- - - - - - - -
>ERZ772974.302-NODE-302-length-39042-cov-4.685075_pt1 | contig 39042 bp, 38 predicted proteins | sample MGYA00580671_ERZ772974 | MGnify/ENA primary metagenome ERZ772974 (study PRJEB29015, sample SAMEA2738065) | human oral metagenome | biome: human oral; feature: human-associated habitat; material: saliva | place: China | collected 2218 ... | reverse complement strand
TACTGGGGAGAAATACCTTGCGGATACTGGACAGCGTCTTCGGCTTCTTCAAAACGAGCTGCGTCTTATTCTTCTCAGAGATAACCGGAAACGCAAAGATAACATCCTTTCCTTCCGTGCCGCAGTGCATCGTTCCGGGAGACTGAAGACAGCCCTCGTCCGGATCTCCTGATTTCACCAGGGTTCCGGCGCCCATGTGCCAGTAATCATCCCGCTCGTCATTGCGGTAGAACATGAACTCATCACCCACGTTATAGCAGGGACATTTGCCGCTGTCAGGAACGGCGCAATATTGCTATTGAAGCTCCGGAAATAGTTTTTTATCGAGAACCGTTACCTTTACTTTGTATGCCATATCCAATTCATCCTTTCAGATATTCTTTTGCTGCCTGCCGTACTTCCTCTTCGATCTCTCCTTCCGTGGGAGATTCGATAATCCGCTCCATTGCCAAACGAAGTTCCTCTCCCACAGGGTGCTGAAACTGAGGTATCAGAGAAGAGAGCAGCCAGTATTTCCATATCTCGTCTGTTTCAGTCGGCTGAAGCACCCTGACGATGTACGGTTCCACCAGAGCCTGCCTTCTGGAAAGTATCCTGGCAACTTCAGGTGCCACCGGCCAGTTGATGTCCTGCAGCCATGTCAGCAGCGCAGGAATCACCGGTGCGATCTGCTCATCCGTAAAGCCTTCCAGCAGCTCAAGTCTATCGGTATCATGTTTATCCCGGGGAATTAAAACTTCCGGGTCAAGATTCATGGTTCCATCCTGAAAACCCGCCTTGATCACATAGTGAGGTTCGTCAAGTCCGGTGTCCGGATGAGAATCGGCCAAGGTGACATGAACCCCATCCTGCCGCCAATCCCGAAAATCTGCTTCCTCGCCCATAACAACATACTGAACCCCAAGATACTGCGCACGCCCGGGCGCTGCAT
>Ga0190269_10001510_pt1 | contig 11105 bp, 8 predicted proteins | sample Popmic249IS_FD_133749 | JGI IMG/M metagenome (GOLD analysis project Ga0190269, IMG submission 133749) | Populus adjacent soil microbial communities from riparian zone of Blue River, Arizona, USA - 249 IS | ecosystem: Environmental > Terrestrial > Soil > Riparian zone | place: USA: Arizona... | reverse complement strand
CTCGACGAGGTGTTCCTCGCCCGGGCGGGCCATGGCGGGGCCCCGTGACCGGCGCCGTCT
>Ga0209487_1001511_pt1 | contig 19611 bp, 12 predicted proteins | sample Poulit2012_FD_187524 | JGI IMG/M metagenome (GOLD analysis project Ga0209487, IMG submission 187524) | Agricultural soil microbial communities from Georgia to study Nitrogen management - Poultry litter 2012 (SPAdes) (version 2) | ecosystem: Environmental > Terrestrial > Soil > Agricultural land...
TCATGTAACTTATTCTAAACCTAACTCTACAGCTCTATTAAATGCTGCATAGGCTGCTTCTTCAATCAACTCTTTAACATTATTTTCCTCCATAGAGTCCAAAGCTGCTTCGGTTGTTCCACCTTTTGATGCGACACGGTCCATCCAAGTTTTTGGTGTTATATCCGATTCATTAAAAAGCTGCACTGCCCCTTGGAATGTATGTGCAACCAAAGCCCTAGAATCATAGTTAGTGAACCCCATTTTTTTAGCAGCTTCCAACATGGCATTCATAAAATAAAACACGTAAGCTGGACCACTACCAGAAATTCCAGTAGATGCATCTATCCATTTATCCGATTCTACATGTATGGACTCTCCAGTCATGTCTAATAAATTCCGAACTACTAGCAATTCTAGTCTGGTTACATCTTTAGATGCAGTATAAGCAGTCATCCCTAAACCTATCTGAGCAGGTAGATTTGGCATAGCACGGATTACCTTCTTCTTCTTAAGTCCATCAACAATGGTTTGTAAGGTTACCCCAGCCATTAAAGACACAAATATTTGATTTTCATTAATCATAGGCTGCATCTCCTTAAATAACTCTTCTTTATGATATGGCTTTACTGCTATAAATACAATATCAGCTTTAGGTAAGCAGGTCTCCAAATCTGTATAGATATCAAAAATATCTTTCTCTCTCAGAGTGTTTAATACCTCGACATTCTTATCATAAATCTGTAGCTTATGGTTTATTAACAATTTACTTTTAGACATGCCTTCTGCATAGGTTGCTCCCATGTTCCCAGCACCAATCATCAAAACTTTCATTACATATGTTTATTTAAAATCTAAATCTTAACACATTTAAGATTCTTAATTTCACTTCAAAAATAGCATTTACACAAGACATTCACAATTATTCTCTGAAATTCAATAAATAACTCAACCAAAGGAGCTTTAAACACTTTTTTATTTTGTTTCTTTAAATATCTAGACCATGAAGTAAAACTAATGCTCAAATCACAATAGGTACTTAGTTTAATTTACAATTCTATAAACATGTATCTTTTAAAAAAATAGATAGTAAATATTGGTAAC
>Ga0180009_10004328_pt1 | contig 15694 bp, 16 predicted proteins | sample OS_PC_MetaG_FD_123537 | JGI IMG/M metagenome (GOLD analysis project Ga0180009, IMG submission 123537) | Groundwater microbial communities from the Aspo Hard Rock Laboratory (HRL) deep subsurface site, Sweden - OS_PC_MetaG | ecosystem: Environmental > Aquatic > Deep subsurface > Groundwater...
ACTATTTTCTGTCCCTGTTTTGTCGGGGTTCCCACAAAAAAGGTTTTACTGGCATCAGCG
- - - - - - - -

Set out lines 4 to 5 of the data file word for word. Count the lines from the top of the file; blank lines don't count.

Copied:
CTCGACGAGGTGTTCCTCGCCCGGGCGGGCCATGGCGGGGCCCCGTGACCGGCGCCGTCT
>Ga0209487_1001511_pt1 | contig 19611 bp, 12 predicted proteins | sample Poulit2012_FD_187524 | JGI IMG/M metagenome (GOLD analysis project Ga0209487, IMG submission 187524) | Agricultural soil microbial communities from Georgia to study Nitrogen management - Poultry litter 2012 (SPAdes) (version 2) | ecosystem: Environmental > Terrestrial > Soil > Agricultural land...